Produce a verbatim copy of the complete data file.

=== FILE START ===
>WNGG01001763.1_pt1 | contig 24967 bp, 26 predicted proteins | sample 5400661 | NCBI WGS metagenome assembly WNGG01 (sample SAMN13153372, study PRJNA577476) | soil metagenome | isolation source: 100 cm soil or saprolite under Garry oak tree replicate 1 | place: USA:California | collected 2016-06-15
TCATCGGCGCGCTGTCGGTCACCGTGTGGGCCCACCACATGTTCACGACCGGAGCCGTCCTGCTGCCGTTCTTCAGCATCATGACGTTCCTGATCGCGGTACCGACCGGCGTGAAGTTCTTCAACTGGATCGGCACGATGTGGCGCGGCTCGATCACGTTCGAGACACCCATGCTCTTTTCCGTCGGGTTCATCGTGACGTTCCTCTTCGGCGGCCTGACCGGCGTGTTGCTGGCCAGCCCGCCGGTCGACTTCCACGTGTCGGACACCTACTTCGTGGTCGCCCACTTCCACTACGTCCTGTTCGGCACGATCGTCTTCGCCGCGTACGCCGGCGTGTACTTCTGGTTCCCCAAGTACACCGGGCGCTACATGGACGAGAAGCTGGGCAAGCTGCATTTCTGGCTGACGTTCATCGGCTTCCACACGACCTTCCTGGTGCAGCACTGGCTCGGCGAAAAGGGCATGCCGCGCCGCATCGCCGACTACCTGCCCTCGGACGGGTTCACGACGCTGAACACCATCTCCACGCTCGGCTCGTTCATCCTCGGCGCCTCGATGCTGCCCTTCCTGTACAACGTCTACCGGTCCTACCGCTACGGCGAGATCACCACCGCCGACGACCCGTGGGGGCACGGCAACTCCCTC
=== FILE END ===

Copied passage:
>WNGG01001763.1_pt1 | contig 24967 bp, 26 predicted proteins | sample 5400661 | NCBI WGS metagenome assembly WNGG01 (sample SAMN13153372, study PRJNA577476) | soil metagenome | isolation source: 100 cm soil or saprolite under Garry oak tree replicate 1 | place: USA:California | collected 2016-06-15
TCATCGGCGCGCTGTCGGTCACCGTGTGGGCCCACCACATGTTCACGACCGGAGCCGTCCTGCTGCCGTTCTTCAGCATCATGACGTTCCTGATCGCGGTACCGACCGGCGTGAAGTTCTTCAACTGGATCGGCACGATGTGGCGCGGCTCGATCACGTTCGAGACACCCATGCTCTTTTCCGTCGGGTTCATCGTGACGTTCCTCTTCGGCGGCCTGACCGGCGTGTTGCTGGCCAGCCCGCCGGTCGACTTCCACGTGTCGGACACCTACTTCGTGGTCGCCCACTTCCACTACGTCCTGTTCGGCACGATCGTCTTCGCCGCGTACGCCGGCGTGTACTTCTGGTTCCCCAAGTACACCGGGCGCTACATGGACGAGAAGCTGGGCAAGCTGCATTTCTGGCTGACGTTCATCGGCTTCCACACGACCTTCCTGGTGCAGCACTGGCTCGGCGAAAAGGGCATGCCGCGCCGCATCGCCGACTACCTGCCCTCGGACGGGTTCACGACGCTGAACACCATCTCCACGCTCGGCTCGTTCATCCTCGGCGCCTCGATGCTGCCCTTCCTGTACAACGTCTACCGGTCCTACCGCTACGGCGAGATCACCACCGCCGACGACCCGTGGGGGCACGGCAACTCCCTC